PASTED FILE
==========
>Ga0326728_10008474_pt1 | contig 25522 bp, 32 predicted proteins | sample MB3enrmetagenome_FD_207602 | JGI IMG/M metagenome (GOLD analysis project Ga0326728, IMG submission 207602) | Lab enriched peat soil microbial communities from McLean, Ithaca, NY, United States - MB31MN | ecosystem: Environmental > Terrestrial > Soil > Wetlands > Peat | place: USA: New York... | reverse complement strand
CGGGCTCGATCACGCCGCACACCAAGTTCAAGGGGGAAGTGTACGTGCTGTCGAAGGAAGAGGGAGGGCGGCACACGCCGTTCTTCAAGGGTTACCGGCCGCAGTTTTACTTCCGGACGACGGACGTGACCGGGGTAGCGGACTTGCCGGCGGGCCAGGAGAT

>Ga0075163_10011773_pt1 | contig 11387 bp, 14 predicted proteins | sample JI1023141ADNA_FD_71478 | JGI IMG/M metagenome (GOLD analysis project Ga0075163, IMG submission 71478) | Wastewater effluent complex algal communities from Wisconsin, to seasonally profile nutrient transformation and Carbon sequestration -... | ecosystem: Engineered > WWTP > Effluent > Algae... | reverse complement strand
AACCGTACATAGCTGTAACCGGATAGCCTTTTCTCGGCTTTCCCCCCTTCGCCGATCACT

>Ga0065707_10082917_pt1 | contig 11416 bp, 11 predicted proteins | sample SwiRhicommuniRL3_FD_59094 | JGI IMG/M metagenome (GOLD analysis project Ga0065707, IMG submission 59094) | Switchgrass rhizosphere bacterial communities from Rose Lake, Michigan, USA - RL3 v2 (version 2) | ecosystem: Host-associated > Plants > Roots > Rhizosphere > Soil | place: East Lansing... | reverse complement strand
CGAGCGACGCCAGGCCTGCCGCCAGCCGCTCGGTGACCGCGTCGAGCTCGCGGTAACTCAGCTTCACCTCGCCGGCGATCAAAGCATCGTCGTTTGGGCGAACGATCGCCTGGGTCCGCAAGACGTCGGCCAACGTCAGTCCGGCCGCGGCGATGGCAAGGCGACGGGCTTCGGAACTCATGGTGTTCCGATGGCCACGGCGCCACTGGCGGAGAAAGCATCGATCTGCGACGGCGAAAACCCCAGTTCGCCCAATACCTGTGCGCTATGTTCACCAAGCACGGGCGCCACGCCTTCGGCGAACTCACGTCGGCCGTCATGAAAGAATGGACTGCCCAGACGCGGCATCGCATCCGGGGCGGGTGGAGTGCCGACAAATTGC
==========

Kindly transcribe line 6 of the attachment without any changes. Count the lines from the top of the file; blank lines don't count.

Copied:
CGAGCGACGCCAGGCCTGCCGCCAGCCGCTCGGTGACCGCGTCGAGCTCGCGGTAACTCAGCTTCACCTCGCCGGCGATCAAAGCATCGTCGTTTGGGCGAACGATCGCCTGGGTCCGCAAGACGTCGGCCAACGTCAGTCCGGCCGCGGCGATGGCAAGGCGACGGGCTTCGGAACTCATGGTGTTCCGATGGCCACGGCGCCACTGGCGGAGAAAGCATCGATCTGCGACGGCGAAAACCCCAGTTCGCCCAATACCTGTGCGCTATGTTCACCAAGCACGGGCGCCACGCCTTCGGCGAACTCACGTCGGCCGTCATGAAAGAATGGACTGCCCAGACGCGGCATCGCATCCGGGGCGGGTGGAGTGCCGACAAATTGC